Now, if you’re dating someone convicted of felony DWI, the judge probably won’t forbid you from having that person around your kids, but the judge may say, “This person can’t drive with the kids because they have had too many DWIs.”
Or if the person has a felony for drugs and there is a concern that drug use is still occurring, the judge might say, “I don’t trust this situation. You’ll need to keep that person away from your kids unless they can prove they’re not on drugs.” Now, the judge can’t order that person to take a drug test (because they are a third party) but that person will need to prove they’ve passed a drug test in order for the judge to allow you to have them around your children.
Could you simply not tell the other parent about your love interest’s past? That could get you in hot water, too. In Texas, most final custody orders include a standard provision that states if you’re residing with a felon or a sex offender or someone who has been the basis of a protective order, you have to tell the other parent. If you don’t, you will be violating your orders and could be held in contempt, and worse, lose custody of your kids.
What to do when pending criminal charges and child custody cases coincide
It’s important to hire a family law attorney who understands how to navigate the complex issues that arise when unresolved felony charges and child custody suits are going on at the same time. This is true whether you’ve been accused of a crime or you’re trying to protect your children from someone who has been.
For example, some parents wonder can you deny visitation if parent has warrants out against them? If you have existing custody orders in place, a reputable family law attorney won’t tell you to violate those orders by denying visitation. However, what I would generally say in that situation would be, “If you feel your child is in danger (or the warrant pertains to negligence or a crime inflicted upon a child) you need to do whatever you feel is right. But I would highly recommend calling the police or calling CPS, if you’re going to deny access.”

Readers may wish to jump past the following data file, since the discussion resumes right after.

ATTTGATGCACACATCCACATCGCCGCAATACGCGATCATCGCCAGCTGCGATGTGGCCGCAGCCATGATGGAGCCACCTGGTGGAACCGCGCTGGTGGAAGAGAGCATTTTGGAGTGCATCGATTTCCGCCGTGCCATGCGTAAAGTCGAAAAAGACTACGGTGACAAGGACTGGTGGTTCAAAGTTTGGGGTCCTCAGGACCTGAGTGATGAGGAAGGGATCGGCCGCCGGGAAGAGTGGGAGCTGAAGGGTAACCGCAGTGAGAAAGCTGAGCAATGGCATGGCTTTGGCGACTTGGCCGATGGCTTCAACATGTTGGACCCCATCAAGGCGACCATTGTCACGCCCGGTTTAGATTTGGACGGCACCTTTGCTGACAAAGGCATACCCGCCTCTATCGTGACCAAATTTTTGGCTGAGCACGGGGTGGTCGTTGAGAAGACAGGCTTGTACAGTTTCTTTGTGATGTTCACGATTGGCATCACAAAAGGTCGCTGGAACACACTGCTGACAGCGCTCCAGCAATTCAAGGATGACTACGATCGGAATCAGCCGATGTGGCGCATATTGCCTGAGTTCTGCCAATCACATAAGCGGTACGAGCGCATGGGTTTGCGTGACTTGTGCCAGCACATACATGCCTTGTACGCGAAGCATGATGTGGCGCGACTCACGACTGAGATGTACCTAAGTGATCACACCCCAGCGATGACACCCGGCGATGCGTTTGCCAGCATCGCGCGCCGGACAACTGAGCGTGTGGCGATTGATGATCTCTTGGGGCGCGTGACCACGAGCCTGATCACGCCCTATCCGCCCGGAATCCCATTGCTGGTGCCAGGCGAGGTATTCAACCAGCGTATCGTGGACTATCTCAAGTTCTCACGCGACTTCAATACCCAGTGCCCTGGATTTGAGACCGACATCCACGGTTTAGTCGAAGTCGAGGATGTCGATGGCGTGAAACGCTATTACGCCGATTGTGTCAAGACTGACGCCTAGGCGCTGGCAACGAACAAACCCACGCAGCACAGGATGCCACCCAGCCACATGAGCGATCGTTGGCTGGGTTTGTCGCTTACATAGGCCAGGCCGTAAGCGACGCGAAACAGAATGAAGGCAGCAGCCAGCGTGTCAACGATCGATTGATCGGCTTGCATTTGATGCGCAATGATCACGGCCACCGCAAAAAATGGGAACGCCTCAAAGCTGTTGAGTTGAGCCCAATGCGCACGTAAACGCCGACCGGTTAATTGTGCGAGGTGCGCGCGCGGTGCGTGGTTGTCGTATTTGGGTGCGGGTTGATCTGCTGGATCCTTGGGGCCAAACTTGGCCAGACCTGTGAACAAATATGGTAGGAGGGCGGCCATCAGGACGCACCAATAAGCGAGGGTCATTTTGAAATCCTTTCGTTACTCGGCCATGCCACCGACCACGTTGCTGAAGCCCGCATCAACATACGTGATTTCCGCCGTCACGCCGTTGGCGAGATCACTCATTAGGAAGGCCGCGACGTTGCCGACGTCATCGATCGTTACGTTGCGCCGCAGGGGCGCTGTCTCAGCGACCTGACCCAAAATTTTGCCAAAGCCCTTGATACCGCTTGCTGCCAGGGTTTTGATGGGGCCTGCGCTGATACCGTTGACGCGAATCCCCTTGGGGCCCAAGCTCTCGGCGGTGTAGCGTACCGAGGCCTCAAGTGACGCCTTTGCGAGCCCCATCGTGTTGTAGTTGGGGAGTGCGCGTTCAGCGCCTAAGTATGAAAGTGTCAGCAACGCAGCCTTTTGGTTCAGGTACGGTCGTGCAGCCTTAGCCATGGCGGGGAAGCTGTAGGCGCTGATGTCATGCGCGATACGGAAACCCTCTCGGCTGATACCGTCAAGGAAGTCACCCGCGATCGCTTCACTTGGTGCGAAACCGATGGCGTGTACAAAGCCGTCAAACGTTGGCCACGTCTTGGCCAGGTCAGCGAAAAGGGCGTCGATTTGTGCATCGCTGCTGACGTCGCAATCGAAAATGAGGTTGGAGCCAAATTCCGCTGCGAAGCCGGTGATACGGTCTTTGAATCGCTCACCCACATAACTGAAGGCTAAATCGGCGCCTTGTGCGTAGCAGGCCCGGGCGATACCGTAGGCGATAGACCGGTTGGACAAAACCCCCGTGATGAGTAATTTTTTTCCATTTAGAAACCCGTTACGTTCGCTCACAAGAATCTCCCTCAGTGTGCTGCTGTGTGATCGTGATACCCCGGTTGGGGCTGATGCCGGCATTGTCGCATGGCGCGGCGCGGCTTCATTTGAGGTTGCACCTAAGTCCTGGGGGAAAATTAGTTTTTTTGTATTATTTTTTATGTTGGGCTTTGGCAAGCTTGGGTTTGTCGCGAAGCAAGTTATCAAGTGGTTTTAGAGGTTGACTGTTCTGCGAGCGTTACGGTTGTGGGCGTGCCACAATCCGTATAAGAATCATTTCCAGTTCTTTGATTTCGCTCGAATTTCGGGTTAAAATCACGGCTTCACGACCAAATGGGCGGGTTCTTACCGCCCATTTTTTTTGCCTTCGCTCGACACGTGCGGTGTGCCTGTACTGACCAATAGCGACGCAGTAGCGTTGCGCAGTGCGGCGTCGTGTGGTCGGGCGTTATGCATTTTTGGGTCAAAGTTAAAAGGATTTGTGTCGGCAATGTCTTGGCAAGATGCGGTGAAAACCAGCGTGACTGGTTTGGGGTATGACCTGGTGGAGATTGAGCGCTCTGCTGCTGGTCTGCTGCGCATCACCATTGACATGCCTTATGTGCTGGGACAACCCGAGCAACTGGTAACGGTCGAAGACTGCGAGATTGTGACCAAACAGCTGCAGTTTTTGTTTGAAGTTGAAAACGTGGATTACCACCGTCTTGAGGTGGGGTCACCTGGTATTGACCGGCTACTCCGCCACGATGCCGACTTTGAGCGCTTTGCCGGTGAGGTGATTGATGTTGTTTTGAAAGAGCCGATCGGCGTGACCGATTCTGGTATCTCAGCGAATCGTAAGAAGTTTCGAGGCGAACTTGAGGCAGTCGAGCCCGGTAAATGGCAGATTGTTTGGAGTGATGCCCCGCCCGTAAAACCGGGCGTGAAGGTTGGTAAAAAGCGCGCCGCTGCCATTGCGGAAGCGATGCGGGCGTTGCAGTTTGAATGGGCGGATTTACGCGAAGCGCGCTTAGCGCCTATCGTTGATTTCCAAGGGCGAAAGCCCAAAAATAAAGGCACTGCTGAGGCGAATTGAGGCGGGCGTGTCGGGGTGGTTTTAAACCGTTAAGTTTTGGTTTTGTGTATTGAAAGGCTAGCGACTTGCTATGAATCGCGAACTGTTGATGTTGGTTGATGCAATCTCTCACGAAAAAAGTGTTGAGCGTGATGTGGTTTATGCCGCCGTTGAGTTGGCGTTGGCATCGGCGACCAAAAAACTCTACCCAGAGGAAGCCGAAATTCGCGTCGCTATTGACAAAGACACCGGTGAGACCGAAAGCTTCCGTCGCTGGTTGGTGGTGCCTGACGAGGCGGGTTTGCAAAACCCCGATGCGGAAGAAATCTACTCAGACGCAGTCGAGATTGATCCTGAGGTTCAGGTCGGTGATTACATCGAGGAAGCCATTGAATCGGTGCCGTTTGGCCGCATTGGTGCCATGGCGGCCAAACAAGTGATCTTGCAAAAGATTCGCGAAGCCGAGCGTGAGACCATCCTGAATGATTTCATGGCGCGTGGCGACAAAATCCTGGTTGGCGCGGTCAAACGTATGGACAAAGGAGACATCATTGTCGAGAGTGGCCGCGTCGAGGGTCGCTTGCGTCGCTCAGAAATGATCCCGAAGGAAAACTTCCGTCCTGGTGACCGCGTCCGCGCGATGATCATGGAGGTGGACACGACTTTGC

As a child custody attorney, I would also advise a client who tells me they have been physically abused to contact the police. That’s because the situation has likely come to a point where we need to decide whether the offense merits filing for a protective order.
On the other side of the coin, our firm has represented clients accused of felony charges and child custody matters are pending at the same time. We’ve found it’s critical in such cases to work closely with the client’s criminal attorney to help ensure the client doesn’t say anything in the family courts that can be used against them in the criminal courts.
Our law firm even has a criminal attorney working with our office who we consult on such matters. That insight is invaluable because we have to advise our clients on what to say, what not to say and when to plead the fifth due to the criminal charges. Pleading the fifth comes with risk because the judge only has the other side’s testimony to work with, but ultimately, the criminal case is going to be the one that follows the client forever—jobs, kids, everything—so we’re very deliberate in how we approach a case when felony charges are pending.
If you’ve been charged with a felony and are in the midst of a SAPCR—say the other parent has filed assault charges and child custody negotiations are just heating up—it’s also important to keep your distance from that person. That likely means moving out of the house so they don’t have the opportunity to bring false charges against you.
If they have filed an emergency protective order (EPO) against you, you’ll also need to make sure to stay away from the home, their place of work and other places as dictated by the EPO. In most cases like this, it’s typically best to refrain from talking to the other parent unless you need to address something pertaining to your kids. When possible, let your attorney communicate for you.
Does a felony affect child custody in your case?
If you have been charged with or convicted of a felony, or if you share children with someone who has been, it’s important to speak with an attorney about your child custody concerns. The child custody lawyers at the Sisemore Law Firm can answer questions about your custody matters in Dallas / Fort Worth and surrounding communities.
Want to find out where you stand? Contact us to schedule a confidential case review with our founder attorney Justin Sisemore. You can call the firm at (817) 336-4444 or connect with us online to schedule an appointment.